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Days after Azad’s ‘dastaarbandi’, Wakf Board bans political felicitations at shrines

Ghulam Nabi Azad at Hazratbal shrine, Srinagar
In Kashmir, the most recent high-profile ‘dastaar-bandi’ was of former Congress veteran Ghulam Nabi Azad who has recently campaigned across Jammu and Kashmir ahead of launch of his own political party.

Srinagar: The Jammu and Kashmir Wakf Board has issued strict orders banning ‘dastaar-bandi’ of politicly affiliated persons at shrines and mosques and other religious places governed by the provisions of the Wakf Act.

The Jammu and Kashmir Board, headed by BJP senior leader Dr Darakshan Andrabi, said it is in receipt of a number of complaints regarding ‘unethical use of the platform of Zeyarats to appease influential persons, particularly the political leaders through turban-tying. The leaders continue to be invited at Zeyarats and their ‘dastaar-bandi’ is carried out on the basis of party affiliations to promote political agenda at the sacred religious places.

The order issued by Executive Officer of the Wakf Board said that its chairperson Dr Darakshan Andrabi has taken serious view of the matter. The Board, the order further said, “is of the view that religious places can only be used to promote religious activities and ‘dastaar-bandi’at such places can only be carried out to felicitate people for their achievements in the field of religion”.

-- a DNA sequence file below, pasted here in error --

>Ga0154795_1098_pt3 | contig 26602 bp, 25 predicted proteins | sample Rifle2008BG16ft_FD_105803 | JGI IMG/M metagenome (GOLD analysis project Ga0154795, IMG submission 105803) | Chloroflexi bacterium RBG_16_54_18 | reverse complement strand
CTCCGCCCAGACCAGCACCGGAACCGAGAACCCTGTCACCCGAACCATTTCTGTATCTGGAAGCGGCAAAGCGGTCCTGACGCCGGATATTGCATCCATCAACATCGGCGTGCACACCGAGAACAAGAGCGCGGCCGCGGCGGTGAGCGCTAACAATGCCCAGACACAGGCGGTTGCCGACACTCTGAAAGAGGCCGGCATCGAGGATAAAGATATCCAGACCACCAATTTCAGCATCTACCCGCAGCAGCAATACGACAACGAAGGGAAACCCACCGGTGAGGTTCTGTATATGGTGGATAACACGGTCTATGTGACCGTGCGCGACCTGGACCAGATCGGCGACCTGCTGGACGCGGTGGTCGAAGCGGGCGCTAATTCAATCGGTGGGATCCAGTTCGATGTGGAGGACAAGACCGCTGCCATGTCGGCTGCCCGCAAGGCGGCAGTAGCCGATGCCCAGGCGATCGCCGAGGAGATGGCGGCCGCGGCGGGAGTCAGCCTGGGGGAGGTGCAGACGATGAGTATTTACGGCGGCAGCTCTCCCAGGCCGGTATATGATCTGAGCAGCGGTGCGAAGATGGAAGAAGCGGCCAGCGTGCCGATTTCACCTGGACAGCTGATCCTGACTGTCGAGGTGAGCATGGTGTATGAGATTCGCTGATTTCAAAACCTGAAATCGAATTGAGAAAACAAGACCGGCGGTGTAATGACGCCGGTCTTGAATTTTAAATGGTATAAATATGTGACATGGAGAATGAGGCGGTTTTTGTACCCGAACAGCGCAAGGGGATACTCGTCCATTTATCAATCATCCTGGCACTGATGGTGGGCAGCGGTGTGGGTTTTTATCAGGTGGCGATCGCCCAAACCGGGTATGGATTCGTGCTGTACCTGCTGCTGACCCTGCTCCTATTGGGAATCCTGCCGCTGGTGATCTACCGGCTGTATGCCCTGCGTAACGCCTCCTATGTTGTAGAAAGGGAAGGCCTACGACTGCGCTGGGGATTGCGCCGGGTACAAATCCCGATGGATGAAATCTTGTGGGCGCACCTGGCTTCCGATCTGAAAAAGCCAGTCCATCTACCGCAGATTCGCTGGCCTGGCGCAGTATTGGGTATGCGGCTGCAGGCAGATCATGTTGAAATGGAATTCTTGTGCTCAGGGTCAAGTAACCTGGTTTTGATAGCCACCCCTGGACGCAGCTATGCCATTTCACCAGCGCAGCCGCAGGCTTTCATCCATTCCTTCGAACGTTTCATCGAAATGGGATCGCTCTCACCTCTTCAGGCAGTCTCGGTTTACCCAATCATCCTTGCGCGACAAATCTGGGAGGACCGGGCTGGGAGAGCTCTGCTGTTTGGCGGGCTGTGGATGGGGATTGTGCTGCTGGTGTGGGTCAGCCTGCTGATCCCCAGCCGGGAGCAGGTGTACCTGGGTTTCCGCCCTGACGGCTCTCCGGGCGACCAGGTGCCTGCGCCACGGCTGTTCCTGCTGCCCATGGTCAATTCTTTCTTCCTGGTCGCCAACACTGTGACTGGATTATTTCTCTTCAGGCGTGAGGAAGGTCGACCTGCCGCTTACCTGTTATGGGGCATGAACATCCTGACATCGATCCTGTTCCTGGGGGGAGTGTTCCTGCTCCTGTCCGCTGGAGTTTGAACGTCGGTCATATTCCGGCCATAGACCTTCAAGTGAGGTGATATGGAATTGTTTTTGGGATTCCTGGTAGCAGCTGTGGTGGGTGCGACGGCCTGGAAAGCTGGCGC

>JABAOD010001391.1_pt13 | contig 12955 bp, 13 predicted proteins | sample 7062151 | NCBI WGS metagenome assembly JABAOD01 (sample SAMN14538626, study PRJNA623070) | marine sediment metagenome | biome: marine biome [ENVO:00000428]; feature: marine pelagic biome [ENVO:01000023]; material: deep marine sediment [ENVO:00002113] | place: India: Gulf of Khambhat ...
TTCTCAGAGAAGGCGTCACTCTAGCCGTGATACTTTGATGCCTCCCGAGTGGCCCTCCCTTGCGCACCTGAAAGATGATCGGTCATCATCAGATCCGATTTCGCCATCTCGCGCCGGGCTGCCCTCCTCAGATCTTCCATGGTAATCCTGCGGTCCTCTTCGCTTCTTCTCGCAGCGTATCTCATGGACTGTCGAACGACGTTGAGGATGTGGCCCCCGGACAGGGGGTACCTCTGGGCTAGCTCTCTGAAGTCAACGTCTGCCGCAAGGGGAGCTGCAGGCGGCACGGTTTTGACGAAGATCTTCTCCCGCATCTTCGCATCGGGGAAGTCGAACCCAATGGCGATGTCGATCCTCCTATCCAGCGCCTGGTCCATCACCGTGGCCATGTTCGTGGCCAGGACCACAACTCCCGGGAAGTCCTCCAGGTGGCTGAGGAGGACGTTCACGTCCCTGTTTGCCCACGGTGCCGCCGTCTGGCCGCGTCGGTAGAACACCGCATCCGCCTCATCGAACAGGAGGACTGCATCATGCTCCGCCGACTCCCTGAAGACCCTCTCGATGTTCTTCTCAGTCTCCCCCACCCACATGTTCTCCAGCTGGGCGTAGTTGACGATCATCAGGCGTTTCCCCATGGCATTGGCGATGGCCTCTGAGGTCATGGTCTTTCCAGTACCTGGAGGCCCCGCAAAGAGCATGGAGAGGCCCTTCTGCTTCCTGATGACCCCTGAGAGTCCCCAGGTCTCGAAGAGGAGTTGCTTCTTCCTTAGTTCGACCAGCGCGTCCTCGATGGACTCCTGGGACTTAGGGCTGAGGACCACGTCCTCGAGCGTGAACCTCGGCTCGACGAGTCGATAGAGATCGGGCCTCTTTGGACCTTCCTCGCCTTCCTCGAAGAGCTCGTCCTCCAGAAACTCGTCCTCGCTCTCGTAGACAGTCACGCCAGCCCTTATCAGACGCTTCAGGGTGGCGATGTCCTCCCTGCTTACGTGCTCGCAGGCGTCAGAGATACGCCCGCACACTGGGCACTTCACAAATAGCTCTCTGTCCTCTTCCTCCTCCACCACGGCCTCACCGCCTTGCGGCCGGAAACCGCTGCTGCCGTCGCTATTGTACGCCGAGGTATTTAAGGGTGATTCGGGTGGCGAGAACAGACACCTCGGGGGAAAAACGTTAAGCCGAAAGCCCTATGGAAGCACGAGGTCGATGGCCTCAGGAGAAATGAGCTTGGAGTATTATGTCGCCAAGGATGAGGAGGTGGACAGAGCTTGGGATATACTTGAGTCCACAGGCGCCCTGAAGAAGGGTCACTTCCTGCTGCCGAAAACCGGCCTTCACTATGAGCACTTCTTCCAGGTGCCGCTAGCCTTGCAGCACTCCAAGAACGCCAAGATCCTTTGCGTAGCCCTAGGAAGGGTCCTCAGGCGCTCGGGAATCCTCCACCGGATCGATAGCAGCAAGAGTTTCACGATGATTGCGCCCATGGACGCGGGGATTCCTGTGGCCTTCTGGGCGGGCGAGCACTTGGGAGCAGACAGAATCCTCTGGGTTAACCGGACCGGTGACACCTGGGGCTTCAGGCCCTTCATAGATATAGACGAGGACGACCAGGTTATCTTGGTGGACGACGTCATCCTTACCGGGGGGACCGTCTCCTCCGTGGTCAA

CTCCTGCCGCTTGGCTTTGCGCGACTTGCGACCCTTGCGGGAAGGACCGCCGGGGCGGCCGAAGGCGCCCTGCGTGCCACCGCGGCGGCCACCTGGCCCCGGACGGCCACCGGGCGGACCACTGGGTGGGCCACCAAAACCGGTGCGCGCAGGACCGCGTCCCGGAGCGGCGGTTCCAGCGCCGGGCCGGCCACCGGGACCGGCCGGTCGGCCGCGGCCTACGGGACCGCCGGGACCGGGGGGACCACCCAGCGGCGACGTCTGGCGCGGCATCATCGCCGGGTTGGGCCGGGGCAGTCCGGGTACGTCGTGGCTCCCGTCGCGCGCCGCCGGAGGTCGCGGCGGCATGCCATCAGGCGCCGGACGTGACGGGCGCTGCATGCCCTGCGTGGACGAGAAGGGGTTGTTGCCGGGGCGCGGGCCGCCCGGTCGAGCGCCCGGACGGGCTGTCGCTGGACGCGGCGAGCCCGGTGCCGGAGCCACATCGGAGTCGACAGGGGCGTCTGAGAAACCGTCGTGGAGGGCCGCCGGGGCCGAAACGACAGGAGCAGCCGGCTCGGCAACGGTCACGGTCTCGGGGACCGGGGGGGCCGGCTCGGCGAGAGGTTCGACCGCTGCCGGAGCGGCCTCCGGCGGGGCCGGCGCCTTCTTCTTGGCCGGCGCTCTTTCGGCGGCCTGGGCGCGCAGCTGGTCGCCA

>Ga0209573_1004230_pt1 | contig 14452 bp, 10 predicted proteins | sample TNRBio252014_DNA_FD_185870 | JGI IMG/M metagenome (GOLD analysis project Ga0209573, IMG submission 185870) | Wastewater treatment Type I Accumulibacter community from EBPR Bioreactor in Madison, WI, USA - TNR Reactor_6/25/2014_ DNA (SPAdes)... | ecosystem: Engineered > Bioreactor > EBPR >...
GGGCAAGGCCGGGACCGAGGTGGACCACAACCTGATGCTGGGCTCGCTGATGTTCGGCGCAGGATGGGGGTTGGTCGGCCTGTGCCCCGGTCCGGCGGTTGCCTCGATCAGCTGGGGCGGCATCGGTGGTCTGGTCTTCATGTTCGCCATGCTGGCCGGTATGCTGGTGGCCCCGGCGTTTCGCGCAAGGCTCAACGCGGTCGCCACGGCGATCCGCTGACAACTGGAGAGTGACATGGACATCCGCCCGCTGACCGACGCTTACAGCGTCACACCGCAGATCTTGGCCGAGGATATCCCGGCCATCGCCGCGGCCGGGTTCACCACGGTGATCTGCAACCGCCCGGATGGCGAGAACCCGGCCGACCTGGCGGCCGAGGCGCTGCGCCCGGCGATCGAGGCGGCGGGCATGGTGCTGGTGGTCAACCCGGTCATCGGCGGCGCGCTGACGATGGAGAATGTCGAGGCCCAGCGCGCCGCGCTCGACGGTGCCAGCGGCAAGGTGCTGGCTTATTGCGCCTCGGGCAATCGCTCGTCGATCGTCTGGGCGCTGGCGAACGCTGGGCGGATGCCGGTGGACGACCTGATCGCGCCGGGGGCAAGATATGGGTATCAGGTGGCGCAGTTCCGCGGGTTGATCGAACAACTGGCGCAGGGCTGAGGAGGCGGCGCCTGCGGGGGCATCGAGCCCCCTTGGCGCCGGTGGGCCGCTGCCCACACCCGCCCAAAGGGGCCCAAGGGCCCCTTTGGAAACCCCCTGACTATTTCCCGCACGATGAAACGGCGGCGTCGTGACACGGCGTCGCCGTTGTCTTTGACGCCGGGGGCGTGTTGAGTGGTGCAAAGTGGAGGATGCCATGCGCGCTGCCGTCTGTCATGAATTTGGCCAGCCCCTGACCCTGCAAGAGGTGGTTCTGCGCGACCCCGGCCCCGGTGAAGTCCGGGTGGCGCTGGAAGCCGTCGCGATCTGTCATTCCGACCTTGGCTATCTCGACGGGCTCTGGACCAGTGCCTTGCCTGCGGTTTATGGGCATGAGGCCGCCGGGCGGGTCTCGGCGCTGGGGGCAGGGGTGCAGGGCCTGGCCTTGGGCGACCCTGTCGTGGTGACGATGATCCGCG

While ordering complete ban of ‘dastaar-bandi’ at religious places, the Wakf Board said that religious places can always felicitate people who have made some achievements in the field of religion.

Dastaar-bandi’, is a Persian word loaned through Punjabi, meaning tying of turban, or ‘dastaar’, around head. While in the religious parlance, Sikhs and Muslims accord high importance to dastaar-bandi on someone’s achievement, particularly in the field of religion but certainly not limited to it. In most of North and Central India, tying turban around a dignitary’s head is most common at political, social and cultural events.

Mosques, shrines and other religious places have often witnessed ‘dastaar-bandi’ of prominent visitors, including politicians. Though certainly not backed by religious requirement, such felicitations are mostly guided by prevailing power dynamics and party affiliations.

In Kashmir, the most recent high-profile ‘dastaar-bandi’ was of former Congress veteran Ghulam Nabi Azad who has recently campaigned across Jammu and Kashmir ahead of launch of his own political party.

Azad was on last Thursday honoured at Hazratbal, Kashmir’s most influential shrine, by ‘dastaar-bandi’ in a gathering of dozens of his supporters.

Ghulam Nabi Azad praying at Hazratbal shrine in Srinagar, Thursday, September 13

 

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